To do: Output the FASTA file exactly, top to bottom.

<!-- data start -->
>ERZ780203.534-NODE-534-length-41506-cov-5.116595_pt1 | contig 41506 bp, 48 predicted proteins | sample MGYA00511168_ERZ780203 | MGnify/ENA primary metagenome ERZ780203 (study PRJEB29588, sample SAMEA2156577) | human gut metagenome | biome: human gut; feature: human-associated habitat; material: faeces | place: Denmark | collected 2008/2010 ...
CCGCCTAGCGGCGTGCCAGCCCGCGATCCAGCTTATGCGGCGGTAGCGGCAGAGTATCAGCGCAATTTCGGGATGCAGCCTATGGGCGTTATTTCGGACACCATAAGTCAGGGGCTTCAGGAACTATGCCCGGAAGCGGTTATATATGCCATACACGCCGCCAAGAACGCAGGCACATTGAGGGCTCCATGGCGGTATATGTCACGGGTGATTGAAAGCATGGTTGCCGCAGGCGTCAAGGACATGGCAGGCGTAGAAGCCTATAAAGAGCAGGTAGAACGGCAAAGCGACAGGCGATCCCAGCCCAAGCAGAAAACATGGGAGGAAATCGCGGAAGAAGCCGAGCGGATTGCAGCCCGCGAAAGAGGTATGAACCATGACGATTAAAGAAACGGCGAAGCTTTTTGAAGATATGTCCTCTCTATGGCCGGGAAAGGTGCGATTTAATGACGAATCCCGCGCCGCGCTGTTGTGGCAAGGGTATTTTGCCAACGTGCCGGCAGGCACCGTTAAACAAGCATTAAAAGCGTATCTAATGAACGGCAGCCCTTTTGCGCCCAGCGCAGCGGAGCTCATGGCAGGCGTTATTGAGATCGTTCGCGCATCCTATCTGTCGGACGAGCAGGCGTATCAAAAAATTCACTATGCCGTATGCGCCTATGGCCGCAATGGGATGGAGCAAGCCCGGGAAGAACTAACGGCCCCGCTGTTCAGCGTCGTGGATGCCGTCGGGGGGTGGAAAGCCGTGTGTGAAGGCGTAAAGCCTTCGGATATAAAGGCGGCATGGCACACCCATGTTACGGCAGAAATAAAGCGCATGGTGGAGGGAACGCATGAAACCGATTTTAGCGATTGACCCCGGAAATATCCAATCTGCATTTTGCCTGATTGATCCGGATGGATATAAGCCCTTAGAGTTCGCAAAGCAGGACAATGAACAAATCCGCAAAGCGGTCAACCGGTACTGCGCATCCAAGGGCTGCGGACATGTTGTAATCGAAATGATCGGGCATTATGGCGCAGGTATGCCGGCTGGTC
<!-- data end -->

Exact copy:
>ERZ780203.534-NODE-534-length-41506-cov-5.116595_pt1 | contig 41506 bp, 48 predicted proteins | sample MGYA00511168_ERZ780203 | MGnify/ENA primary metagenome ERZ780203 (study PRJEB29588, sample SAMEA2156577) | human gut metagenome | biome: human gut; feature: human-associated habitat; material: faeces | place: Denmark | collected 2008/2010 ...
CCGCCTAGCGGCGTGCCAGCCCGCGATCCAGCTTATGCGGCGGTAGCGGCAGAGTATCAGCGCAATTTCGGGATGCAGCCTATGGGCGTTATTTCGGACACCATAAGTCAGGGGCTTCAGGAACTATGCCCGGAAGCGGTTATATATGCCATACACGCCGCCAAGAACGCAGGCACATTGAGGGCTCCATGGCGGTATATGTCACGGGTGATTGAAAGCATGGTTGCCGCAGGCGTCAAGGACATGGCAGGCGTAGAAGCCTATAAAGAGCAGGTAGAACGGCAAAGCGACAGGCGATCCCAGCCCAAGCAGAAAACATGGGAGGAAATCGCGGAAGAAGCCGAGCGGATTGCAGCCCGCGAAAGAGGTATGAACCATGACGATTAAAGAAACGGCGAAGCTTTTTGAAGATATGTCCTCTCTATGGCCGGGAAAGGTGCGATTTAATGACGAATCCCGCGCCGCGCTGTTGTGGCAAGGGTATTTTGCCAACGTGCCGGCAGGCACCGTTAAACAAGCATTAAAAGCGTATCTAATGAACGGCAGCCCTTTTGCGCCCAGCGCAGCGGAGCTCATGGCAGGCGTTATTGAGATCGTTCGCGCATCCTATCTGTCGGACGAGCAGGCGTATCAAAAAATTCACTATGCCGTATGCGCCTATGGCCGCAATGGGATGGAGCAAGCCCGGGAAGAACTAACGGCCCCGCTGTTCAGCGTCGTGGATGCCGTCGGGGGGTGGAAAGCCGTGTGTGAAGGCGTAAAGCCTTCGGATATAAAGGCGGCATGGCACACCCATGTTACGGCAGAAATAAAGCGCATGGTGGAGGGAACGCATGAAACCGATTTTAGCGATTGACCCCGGAAATATCCAATCTGCATTTTGCCTGATTGATCCGGATGGATATAAGCCCTTAGAGTTCGCAAAGCAGGACAATGAACAAATCCGCAAAGCGGTCAACCGGTACTGCGCATCCAAGGGCTGCGGACATGTTGTAATCGAAATGATCGGGCATTATGGCGCAGGTATGCCGGCTGGTC